Carmelo Ezpeleta Interview: Manufacturer Contracts, Electronics And Moto2 Entries

While much of the current focus in the MotoGP paddock is on 2011, and the impending rider switches in the paddock - including Valentino Rossi's move to Ducati, Casey Stoner's switch to Honda and Ben Spies' promotion to the factory Yamaha team - there is a bigger change on the horizon, the return to 1000cc in the MotoGP class, the arrival of the 250cc Moto3 class and the introduction of the CRT concept, where 1000cc production engines will be allowed to compete in prototype chassis in the hands of private teams. These seismic changes are in the hands of the Grand Prix Commission, consisting of the manufacturers' association MSMA, the teams' representative IRTA, the FIM sanctioning body and Dorna, the commercial rights holders.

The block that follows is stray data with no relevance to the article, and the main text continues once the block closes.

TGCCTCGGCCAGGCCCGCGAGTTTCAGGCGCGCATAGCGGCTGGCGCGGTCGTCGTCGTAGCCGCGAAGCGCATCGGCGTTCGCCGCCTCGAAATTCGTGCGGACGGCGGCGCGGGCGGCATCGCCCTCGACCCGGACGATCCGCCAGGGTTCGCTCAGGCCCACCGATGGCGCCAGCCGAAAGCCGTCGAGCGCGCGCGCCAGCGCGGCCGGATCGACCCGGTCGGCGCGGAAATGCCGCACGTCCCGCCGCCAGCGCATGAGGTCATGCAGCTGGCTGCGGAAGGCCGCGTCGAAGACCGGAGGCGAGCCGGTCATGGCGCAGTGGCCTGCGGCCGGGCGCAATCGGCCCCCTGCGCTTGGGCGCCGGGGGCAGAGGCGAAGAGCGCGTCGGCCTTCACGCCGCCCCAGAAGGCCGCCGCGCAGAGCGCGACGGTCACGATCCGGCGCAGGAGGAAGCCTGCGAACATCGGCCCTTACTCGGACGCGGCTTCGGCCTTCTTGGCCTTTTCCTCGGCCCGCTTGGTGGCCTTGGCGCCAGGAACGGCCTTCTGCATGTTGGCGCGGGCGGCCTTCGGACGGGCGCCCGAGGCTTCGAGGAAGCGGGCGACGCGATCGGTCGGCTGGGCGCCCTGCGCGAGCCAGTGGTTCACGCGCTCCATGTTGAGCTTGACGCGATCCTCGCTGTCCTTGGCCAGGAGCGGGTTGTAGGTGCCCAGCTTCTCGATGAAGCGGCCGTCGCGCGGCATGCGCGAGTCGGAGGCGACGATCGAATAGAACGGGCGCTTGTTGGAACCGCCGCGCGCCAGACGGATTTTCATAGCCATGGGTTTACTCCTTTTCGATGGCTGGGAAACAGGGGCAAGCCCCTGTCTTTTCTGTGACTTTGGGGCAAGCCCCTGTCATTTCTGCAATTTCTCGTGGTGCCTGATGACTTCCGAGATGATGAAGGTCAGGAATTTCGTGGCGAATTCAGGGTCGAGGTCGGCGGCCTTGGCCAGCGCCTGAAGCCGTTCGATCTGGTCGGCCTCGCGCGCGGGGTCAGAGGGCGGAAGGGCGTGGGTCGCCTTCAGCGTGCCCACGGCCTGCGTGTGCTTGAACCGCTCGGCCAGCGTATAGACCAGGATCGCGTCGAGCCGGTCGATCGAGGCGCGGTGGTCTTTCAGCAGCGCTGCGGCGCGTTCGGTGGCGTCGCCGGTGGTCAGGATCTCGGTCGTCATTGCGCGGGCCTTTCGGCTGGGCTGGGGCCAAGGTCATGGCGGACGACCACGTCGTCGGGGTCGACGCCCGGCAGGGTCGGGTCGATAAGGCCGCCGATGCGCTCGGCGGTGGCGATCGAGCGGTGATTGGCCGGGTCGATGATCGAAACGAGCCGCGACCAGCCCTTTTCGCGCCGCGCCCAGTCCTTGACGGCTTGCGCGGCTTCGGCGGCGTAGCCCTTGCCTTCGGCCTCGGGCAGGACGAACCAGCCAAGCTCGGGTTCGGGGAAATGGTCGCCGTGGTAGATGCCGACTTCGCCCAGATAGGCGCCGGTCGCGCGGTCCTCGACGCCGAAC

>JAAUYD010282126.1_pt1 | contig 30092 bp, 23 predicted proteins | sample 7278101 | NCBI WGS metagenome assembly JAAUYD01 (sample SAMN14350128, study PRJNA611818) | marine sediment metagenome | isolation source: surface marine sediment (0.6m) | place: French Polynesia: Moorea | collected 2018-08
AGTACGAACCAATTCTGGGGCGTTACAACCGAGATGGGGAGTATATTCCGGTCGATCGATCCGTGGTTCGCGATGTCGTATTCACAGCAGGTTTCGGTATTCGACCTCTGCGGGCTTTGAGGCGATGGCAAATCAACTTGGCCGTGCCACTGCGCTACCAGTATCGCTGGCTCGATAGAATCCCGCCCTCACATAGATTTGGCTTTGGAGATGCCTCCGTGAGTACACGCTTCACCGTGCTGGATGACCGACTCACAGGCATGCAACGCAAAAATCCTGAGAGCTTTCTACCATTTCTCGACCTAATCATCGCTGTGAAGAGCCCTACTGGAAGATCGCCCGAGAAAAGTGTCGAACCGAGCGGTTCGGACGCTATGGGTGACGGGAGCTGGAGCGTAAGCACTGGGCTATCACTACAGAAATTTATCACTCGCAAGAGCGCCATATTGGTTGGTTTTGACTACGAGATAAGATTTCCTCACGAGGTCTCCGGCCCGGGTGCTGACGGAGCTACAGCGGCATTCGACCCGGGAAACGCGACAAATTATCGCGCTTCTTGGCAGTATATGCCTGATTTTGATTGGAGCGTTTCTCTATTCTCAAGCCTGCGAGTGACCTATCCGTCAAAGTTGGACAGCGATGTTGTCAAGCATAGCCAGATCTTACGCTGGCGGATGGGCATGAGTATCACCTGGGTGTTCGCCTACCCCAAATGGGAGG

At Estoril, MotoMatters.com had the chance to spend 10 minutes with Dorna CEO Carmelo Ezpeleta, and ask a few questions about the changes due to happen in 2012. We were particularly interested in the relationship between Dorna and the MSMA, given the fact that the contract between the two parties is also up for renewal at the start of the 2012 season. So that's where we started:


MotoMatters.com: I'd like to talk about the changes that are going to happen to MotoGP in 2012. MotoGP goes to 1000cc, and at the same time, the contract with the MSMA finishes, and you have to negotiate a new contract with the MSMA. Can you talk about that contract and how you expect that to change?